Small school, big challenge

2010-05-06 00:00

ALTHOUGH many autistic children look normal, they are not. This is a day-to-day challenge for Wendy Bloy, whose nine-year-old son, Richard is autistic.

“Because he looks like any other child, people expect him to act that way too and when he doesn’t people can’t accept it,” said Bloy.

“I couldn’t even take him back to the Cascades Shopping Centre, the noise was too much for him. It was like a complete sensory overload. He screamed and bit very hard, but he’s doing this less and less,” Bloy said.

Bloy owes much of Richard’s progression to the school that he attends.

Ethan House is a private school that is located on the premises of Maritzburg Christian School (MCS). MCS donated the house to the school and assists it with administration issues.

Ethan House, which opened in February 2006, only has two teachers, Tracey von Nieuwen- huizen­ and Dudu Ngubane, but Nicole Boreham, who has been at the school since it opened, often assists with the children who range in age.

“The school takes children from three years of age. The youngest of the six children who are currently at Ethan House is five,” said Bloy.

Ethan House has also not restricted children based on their disability.

“Not all the children here are strictly autistic, but most of them fall somewhere on the autism spectrum,” said Bloy.

Autism is a disorder that usually impairs a person’s social interactions and communication functions. It also affects the information processing in the brain. Although there is no cure for autism, skills development is extremely beneficial, often enabling autistic people to communicate normally with others.

This is one of the goals of Ethan House.

Boreham said that the reason they started Ethan House was because there was nowhere for these children to go.

“We understand that most schools can’t accommodate autistic children, so we take in anyone who isn’t accepted elsewhere.”

But Ethan House is a small school and therefore, with its current facilities, is unable to accommodate more than 10 children at a time.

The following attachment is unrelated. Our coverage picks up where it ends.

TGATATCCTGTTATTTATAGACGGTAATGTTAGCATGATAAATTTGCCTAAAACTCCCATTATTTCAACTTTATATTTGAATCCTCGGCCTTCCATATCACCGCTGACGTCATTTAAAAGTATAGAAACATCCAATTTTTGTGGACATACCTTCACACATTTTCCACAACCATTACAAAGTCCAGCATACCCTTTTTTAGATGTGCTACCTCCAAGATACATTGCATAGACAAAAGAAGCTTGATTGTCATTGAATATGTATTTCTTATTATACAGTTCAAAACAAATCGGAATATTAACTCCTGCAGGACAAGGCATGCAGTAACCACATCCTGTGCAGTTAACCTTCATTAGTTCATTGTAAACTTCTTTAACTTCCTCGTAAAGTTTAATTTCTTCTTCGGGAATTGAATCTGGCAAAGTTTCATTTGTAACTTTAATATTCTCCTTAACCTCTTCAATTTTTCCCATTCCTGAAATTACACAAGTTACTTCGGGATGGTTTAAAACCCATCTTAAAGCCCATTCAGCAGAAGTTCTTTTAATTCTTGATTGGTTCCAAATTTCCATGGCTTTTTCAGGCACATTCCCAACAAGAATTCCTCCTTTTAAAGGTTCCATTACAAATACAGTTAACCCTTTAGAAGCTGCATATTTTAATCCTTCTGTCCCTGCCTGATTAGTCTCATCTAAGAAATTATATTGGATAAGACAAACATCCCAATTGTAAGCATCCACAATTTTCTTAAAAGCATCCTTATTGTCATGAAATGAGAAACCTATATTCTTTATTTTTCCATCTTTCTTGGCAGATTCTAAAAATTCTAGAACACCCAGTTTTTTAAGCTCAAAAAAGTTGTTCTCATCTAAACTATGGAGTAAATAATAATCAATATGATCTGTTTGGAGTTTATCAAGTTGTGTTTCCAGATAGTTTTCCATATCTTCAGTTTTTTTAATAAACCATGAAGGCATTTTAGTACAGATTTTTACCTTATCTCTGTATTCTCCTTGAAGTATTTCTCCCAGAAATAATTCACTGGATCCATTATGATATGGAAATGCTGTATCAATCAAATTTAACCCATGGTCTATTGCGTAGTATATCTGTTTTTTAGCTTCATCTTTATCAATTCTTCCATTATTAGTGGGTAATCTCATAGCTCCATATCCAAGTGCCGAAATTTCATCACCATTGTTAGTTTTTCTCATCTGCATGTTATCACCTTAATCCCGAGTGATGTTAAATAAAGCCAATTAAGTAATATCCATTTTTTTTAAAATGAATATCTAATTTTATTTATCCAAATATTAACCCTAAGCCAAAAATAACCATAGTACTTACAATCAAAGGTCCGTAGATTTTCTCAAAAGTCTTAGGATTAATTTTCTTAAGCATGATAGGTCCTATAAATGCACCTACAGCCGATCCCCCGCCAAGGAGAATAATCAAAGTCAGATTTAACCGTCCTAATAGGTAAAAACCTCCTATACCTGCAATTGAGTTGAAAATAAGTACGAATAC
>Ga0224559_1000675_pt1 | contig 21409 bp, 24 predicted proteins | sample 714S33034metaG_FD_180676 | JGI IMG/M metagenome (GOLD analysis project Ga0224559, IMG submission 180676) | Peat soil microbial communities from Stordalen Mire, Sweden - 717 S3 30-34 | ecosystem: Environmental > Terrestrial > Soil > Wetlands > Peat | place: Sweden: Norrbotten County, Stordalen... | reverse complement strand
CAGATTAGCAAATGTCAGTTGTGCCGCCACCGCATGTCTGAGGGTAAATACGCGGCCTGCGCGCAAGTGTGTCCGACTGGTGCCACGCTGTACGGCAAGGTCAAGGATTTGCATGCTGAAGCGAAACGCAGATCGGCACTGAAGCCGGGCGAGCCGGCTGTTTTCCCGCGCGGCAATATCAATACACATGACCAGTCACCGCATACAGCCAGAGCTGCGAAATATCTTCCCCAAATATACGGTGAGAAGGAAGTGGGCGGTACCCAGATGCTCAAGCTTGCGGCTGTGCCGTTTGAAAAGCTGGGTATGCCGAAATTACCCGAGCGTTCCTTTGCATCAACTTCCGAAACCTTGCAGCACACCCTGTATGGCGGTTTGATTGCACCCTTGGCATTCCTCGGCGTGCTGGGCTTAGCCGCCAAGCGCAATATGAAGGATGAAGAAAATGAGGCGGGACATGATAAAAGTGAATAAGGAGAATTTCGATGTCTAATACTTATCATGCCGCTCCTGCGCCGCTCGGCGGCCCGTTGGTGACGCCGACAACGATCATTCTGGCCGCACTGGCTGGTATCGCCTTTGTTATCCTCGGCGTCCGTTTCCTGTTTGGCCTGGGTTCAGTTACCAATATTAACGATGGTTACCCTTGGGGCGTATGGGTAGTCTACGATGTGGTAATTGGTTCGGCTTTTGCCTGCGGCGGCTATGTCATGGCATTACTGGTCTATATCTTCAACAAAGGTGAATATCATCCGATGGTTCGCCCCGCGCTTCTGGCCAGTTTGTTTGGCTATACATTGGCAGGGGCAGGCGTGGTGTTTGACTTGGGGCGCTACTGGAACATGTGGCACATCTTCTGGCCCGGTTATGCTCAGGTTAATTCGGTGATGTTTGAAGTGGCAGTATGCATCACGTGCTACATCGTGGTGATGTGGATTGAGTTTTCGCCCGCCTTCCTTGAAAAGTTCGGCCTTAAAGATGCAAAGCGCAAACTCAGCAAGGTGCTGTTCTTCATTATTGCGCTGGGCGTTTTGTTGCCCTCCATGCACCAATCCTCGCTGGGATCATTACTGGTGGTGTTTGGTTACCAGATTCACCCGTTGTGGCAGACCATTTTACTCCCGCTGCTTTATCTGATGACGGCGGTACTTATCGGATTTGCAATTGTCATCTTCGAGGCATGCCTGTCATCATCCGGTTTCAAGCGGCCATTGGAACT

Von Nieuwenhuizen and Ngubane have “created­ a loving environment that these children thrive under,” said Boreham, “and with their different behavioural problems we ensure that they receive the right amount of love and discipline. We also make sure that we are consistent with them.”

Since Ethan House opened it has “sewn three children into the mainstream system and although this is a major achievement, there are some children who will never be able to go to a mainstream school,” said Boreham.

Although they are aware of this, it does not hinder the attention and input that each child receives­.

“I praise the little things. I don’t expect big things. I do this job because I want to see the children­ grow into who they can be. And they have developed. When I arrived here the children used to hit and kick each other, but now they are able to mix socially with the MCS children,” said Van Nieuwenhuizen.

Boreham said that a lot more could be achieved with regard to the pupils’ progression, but the school does not have the funding to buy the teaching­ aids that are used internationally to teach autistic children.

Autistic children learn through visuals and the software that is used to teach children through pictures is rapidly developing.

“There are programmes with grids of pictures. The child clicks on a picture and the computer reads out what it is. These types of programmes teach children to speak and to read,” said Boreham.

The Ethan House children use less advanced computer software and grids of pictures on pieces of paper. They point to blocks to communicate with the teachers and their parents­. Although this is effective, the newer computer programmes are a lot more advanced and they are more likely to get the children talking instead of pointing.

“All the software is accessible to us, it’s just that the prices are out of our reach,” said Boreham.

Financial restraints have also forced the school to increase its fees.

“We understand that some people with autistic children can’t afford the fees, but what my heart would like to see is individual people sponsoring autistic children to come to Ethan House,” said Boreham.

“There are so many autistic children who aren’t getting what they need. I recently read that the Western Cape Autism Society reported that one in 86 children is autistic,” said Bloy.

April was Autism Awareness month and Bloy wishes that people would understand and accept that autistic people are different, rather than turn a blind eye to the disorder, which more children are affected by every year.




What is Autism?

Autism is a developmental disorder that begins at birth or within the first two years of a child’s life.

Autistic children are usually normal in appearance but have damaged sections of the brain that affect their communication abilities and behaviour.

Autism affects information processing in the brain by altering how nerve cells and their synapses connect and organize. How this occurs is not well understood.

Autistic children often have behavioural problems and often react in puzzling ways when put into a social space.

Restricted and repetitive actions are common traits of autistic children.

Autism is more common in boys than girls. The figure is 1:4.

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